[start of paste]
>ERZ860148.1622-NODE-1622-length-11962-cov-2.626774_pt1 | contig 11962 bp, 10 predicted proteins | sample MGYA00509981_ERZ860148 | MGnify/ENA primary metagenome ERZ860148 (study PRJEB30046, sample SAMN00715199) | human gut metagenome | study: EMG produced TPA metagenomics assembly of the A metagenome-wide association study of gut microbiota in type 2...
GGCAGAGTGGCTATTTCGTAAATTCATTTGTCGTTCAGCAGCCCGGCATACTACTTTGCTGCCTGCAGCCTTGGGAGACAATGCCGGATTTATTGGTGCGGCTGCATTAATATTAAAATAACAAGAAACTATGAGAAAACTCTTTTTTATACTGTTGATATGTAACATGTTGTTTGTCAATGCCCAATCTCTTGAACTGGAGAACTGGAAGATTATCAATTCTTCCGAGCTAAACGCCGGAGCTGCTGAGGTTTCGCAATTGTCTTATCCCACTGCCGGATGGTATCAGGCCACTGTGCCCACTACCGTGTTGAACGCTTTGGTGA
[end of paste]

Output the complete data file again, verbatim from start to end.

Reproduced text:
>ERZ860148.1622-NODE-1622-length-11962-cov-2.626774_pt1 | contig 11962 bp, 10 predicted proteins | sample MGYA00509981_ERZ860148 | MGnify/ENA primary metagenome ERZ860148 (study PRJEB30046, sample SAMN00715199) | human gut metagenome | study: EMG produced TPA metagenomics assembly of the A metagenome-wide association study of gut microbiota in type 2...
GGCAGAGTGGCTATTTCGTAAATTCATTTGTCGTTCAGCAGCCCGGCATACTACTTTGCTGCCTGCAGCCTTGGGAGACAATGCCGGATTTATTGGTGCGGCTGCATTAATATTAAAATAACAAGAAACTATGAGAAAACTCTTTTTTATACTGTTGATATGTAACATGTTGTTTGTCAATGCCCAATCTCTTGAACTGGAGAACTGGAAGATTATCAATTCTTCCGAGCTAAACGCCGGAGCTGCTGAGGTTTCGCAATTGTCTTATCCCACTGCCGGATGGTATCAGGCCACTGTGCCCACTACCGTGTTGAACGCTTTGGTGA